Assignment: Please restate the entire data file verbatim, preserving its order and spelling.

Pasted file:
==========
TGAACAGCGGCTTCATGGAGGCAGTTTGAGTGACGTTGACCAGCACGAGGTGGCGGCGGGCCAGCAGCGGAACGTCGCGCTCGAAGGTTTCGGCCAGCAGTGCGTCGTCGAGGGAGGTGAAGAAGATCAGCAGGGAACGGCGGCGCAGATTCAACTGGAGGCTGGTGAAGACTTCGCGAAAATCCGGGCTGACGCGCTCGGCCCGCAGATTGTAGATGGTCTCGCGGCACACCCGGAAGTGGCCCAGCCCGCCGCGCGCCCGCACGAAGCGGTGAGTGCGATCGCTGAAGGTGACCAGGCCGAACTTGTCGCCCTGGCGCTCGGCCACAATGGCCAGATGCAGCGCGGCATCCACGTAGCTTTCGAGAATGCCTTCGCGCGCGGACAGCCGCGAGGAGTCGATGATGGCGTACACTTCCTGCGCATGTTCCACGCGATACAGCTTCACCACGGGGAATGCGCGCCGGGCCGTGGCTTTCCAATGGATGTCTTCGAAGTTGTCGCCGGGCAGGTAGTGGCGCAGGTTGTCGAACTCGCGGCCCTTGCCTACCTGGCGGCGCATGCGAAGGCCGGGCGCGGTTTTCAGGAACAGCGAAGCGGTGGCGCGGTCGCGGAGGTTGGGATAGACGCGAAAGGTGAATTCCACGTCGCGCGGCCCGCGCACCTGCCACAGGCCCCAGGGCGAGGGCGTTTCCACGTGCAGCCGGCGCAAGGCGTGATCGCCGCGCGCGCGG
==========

TGAACAGCGGCTTCATGGAGGCAGTTTGAGTGACGTTGACCAGCACGAGGTGGCGGCGGGCCAGCAGCGGAACGTCGCGCTCGAAGGTTTCGGCCAGCAGTGCGTCGTCGAGGGAGGTGAAGAAGATCAGCAGGGAACGGCGGCGCAGATTCAACTGGAGGCTGGTGAAGACTTCGCGAAAATCCGGGCTGACGCGCTCGGCCCGCAGATTGTAGATGGTCTCGCGGCACACCCGGAAGTGGCCCAGCCCGCCGCGCGCCCGCACGAAGCGGTGAGTGCGATCGCTGAAGGTGACCAGGCCGAACTTGTCGCCCTGGCGCTCGGCCACAATGGCCAGATGCAGCGCGGCATCCACGTAGCTTTCGAGAATGCCTTCGCGCGCGGACAGCCGCGAGGAGTCGATGATGGCGTACACTTCCTGCGCATGTTCCACGCGATACAGCTTCACCACGGGGAATGCGCGCCGGGCCGTGGCTTTCCAATGGATGTCTTCGAAGTTGTCGCCGGGCAGGTAGTGGCGCAGGTTGTCGAACTCGCGGCCCTTGCCTACCTGGCGGCGCATGCGAAGGCCGGGCGCGGTTTTCAGGAACAGCGAAGCGGTGGCGCGGTCGCGGAGGTTGGGATAGACGCGAAAGGTGAATTCCACGTCGCGCGGCCCGCGCACCTGCCACAGGCCCCAGGGCGAGGGCGTTTCCACGTGCAGCCGGCGCAAGGCGTGATCGCCGCGCGCGCGG